There is a new motorcycle on the roads of Nepal and it goes by the name of Cleveland CycleWerks, and yes, that is how you spell it. The company, with its headquarters in Cleveland, Ohio, was started by Scott Colosimo and Jarrod Streng in 2009, even as all the manufacturing takes places in good ol’China. It may be new to Nepal but Cleveland CycleWerks already sell their motorcycles in 23 countries globally. Currently featured in their roster are the Ace Scrambler, Misfit, FXR, and the Ace Deluxe. There is a potential for more additions in this lineup, which includes a possible custom bobber—quiet an exciting prospect for motorcycle enthusiasts in Nepal. At the moment, we have with us the Cleveland CycleWerks Ace Scrambler; and in this review we get to decide whether it leans more towards its American retro-urban styling heritage or gives in to the shoddy make of its Chinese manufacturers. The new kid in the block has plenty to prove.
Adopting a design styling that finds a balance between retro and urban, the Ace Scrambler, from afar, is a good-looking motorcycle. You do get a feel of the scrambler heritage that harks back to classic styling elements like the rounded fuel tanks with knee pads, low seat height, round headlights, and classic muffler.
However, on closer inspection, you realize that the Ace Scrambler is not going to be winning any awards for quality build. The fit and finish is adequate at best. Sit on the saddle and the first thing that stick out like sore thumbs are the shoddy dual dials. It appears that the designers at Cleveland CycleWerks slipped a painted visiting card in place of the speedo dials and forgot to replace it before the motorcycles were rolled out for sales.
But if you can overlook these flaws the Ace Scrambler is a good motorcycle to look at and embodies the text book scrambler feel with elements like the seat upholstery, knobby tires, a circular tail light, and headlamps. The Cleveland CycleWerks plate on the side is a nice touch. Massive single caliper discs up front give it a masculine appeal while the dual shocks in the rear maintain the classic appeal.
If you want to really get into the retro-urban feel, you can opt to kick-start the 229cc OHV single cylinder engine into life. You may not get a thundering rumble but you do get a decent enough noise to get things rolling. Clunk it into gear and it’ll bring all 15 horses in the engine to life, spurred on by 16Nm of torque. While you might not be clocking any lap records in the Ace Scrambler it is a fairly spirited motorcycle.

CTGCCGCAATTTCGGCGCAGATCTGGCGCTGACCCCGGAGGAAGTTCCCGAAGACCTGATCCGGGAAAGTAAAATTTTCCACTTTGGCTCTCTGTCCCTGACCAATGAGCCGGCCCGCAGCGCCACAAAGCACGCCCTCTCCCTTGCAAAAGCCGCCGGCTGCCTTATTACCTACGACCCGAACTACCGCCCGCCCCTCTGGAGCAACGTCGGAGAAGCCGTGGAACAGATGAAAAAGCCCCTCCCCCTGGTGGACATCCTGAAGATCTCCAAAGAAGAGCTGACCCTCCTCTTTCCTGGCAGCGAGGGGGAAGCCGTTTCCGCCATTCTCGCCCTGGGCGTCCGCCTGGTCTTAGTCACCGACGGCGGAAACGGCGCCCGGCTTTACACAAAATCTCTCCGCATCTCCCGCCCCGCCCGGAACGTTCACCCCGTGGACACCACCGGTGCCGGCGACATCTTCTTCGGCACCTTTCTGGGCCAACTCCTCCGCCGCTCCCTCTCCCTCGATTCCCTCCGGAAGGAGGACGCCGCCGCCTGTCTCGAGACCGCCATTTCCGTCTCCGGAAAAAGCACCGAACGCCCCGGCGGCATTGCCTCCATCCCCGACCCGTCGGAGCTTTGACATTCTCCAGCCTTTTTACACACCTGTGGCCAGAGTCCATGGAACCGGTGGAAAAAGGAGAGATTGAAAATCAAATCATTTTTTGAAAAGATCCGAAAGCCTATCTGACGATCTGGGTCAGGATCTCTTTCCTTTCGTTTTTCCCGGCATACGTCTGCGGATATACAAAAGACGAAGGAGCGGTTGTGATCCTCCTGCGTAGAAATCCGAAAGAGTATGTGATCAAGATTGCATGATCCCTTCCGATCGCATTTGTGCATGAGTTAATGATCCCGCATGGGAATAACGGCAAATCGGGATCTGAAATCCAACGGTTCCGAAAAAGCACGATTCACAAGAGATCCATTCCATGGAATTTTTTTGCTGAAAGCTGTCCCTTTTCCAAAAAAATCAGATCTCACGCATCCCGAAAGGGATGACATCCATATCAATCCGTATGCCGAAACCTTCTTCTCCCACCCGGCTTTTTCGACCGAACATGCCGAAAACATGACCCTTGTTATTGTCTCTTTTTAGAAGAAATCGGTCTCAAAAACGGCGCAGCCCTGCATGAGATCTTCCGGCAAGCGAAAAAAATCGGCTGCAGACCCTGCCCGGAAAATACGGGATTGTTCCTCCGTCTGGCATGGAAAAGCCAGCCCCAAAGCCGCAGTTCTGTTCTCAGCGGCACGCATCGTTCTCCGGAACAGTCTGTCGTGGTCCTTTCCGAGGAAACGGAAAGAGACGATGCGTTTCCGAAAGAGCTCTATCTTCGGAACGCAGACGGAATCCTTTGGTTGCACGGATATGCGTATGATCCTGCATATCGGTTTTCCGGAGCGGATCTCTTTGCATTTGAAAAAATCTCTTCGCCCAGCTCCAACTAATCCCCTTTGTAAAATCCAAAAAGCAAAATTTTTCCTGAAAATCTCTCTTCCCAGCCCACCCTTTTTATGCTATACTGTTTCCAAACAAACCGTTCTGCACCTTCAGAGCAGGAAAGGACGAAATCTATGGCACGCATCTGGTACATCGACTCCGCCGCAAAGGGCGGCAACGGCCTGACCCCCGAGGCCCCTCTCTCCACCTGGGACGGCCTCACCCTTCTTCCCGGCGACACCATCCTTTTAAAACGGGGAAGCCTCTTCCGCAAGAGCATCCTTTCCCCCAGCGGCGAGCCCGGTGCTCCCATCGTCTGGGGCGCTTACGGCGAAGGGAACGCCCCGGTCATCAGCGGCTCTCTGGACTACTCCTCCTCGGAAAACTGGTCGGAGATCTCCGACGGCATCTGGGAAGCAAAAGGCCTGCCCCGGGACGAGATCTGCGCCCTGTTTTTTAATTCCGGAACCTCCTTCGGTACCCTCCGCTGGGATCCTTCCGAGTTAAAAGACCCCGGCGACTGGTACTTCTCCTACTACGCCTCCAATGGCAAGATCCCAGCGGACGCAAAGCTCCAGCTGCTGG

The suspension setup, though, was very soft and the Ace Scrambler bottomed out on intermediate to large road undulations. Slightly stiffening up the suspension could be a good idea.
Vibrations do tend to creep in at higher revs, and the knobby tires are not the best fit for the tarmac. They do, however, do a good job once you’re off the asphalt.
You don’t get a lot of fancy frills with Ace Scrambler, and on a scrambler made for some roughhousing, it is not a gaping fault. It does mean that there is no ABS, but the 300 mm discs up front and the 210 mm discs in the rear do a good job of bringing the machine to a stop.
Overall, the Ace Scrambler is a mediocre motorcycle to get you around town and maybe for a short highway run. But you’re probably better off with something else if you plan on doing long hauls regularly.
The Cleveland Cyclewerks Ace Scrambler is a head turner and will get you noticed on the roads. For young guns who want to get started on a motorcycle that looks good and will get you from one place to another, this machine gets the job done. We are certain fresh graduates looking to go abroad would find this a good mode of transport until they leave.
As a long-term companion though, it might not be the perfect partner. On the bright side, there is plenty of potential for modifications and personalization on the Cleveland Cyclewerks Ace Scrambler. However, because modifying your motorcycles is against the laws of Nepal we cannot advise anyone to tweak these machines.